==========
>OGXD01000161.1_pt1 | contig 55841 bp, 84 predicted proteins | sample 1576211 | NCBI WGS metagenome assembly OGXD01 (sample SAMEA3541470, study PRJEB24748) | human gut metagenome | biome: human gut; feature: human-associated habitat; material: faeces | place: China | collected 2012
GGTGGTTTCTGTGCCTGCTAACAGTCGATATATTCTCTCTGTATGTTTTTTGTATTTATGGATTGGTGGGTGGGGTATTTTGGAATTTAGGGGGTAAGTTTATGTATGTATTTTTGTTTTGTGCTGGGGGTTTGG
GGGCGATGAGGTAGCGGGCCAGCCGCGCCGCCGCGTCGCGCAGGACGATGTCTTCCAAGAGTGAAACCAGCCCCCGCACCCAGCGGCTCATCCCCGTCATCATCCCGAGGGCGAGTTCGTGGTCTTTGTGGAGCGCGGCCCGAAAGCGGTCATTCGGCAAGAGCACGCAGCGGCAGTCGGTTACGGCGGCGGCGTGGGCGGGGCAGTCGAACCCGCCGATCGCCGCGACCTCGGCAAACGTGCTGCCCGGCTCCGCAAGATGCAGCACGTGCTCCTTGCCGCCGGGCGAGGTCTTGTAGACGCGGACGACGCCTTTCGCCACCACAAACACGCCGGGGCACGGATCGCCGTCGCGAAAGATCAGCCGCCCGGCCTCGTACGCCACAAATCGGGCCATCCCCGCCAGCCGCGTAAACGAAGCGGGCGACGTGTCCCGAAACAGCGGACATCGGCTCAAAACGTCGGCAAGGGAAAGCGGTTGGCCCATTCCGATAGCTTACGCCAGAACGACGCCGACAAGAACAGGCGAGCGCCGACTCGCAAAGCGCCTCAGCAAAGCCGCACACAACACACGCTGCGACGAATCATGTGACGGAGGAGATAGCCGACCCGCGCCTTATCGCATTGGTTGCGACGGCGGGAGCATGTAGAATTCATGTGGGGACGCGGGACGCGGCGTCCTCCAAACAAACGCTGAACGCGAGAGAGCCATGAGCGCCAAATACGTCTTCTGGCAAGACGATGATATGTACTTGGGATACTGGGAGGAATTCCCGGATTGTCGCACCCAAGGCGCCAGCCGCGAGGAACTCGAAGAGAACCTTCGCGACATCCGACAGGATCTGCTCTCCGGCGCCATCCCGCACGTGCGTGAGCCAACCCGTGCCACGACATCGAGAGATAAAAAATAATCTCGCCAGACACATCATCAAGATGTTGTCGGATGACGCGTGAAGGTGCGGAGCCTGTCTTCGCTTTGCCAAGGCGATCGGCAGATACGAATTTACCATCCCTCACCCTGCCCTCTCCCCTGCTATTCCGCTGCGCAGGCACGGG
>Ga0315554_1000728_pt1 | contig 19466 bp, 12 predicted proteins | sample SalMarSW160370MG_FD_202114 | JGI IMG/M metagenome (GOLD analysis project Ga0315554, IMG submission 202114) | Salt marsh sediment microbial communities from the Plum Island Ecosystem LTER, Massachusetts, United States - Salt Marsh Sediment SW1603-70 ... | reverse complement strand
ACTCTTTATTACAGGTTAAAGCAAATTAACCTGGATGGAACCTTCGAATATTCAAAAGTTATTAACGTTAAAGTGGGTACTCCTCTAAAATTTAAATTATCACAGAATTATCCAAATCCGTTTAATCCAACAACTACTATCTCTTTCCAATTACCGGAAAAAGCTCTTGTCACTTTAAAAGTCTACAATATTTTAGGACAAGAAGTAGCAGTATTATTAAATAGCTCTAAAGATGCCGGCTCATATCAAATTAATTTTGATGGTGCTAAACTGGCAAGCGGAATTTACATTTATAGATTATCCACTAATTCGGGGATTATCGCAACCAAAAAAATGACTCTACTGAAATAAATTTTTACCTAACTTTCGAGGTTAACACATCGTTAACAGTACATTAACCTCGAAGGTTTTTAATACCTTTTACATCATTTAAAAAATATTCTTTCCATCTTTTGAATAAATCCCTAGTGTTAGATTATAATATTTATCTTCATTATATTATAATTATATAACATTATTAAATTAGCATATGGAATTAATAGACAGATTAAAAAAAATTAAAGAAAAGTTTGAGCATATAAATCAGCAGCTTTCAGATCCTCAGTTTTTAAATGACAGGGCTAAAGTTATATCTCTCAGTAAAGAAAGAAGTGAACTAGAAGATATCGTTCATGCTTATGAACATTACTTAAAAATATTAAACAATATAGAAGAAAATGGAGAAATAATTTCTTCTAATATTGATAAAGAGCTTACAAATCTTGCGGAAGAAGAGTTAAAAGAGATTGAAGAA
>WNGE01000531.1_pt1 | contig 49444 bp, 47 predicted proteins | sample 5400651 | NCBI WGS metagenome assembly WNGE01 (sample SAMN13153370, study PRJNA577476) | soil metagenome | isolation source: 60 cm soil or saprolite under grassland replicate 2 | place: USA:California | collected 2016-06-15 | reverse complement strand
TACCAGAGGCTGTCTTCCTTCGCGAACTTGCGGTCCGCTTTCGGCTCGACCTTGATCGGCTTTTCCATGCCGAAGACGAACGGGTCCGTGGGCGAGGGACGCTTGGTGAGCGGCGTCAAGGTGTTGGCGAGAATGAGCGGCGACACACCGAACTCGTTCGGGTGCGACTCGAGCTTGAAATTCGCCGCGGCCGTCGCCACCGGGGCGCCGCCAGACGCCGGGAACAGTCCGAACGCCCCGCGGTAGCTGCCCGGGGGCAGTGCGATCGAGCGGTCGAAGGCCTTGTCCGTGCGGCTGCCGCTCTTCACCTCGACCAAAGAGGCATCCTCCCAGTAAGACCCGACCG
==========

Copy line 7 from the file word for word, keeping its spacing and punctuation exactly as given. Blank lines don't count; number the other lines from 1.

TACCAGAGGCTGTCTTCCTTCGCGAACTTGCGGTCCGCTTTCGGCTCGACCTTGATCGGCTTTTCCATGCCGAAGACGAACGGGTCCGTGGGCGAGGGACGCTTGGTGAGCGGCGTCAAGGTGTTGGCGAGAATGAGCGGCGACACACCGAACTCGTTCGGGTGCGACTCGAGCTTGAAATTCGCCGCGGCCGTCGCCACCGGGGCGCCGCCAGACGCCGGGAACAGTCCGAACGCCCCGCGGTAGCTGCCCGGGGGCAGTGCGATCGAGCGGTCGAAGGCCTTGTCCGTGCGGCTGCCGCTCTTCACCTCGACCAAAGAGGCATCCTCCCAGTAAGACCCGACCG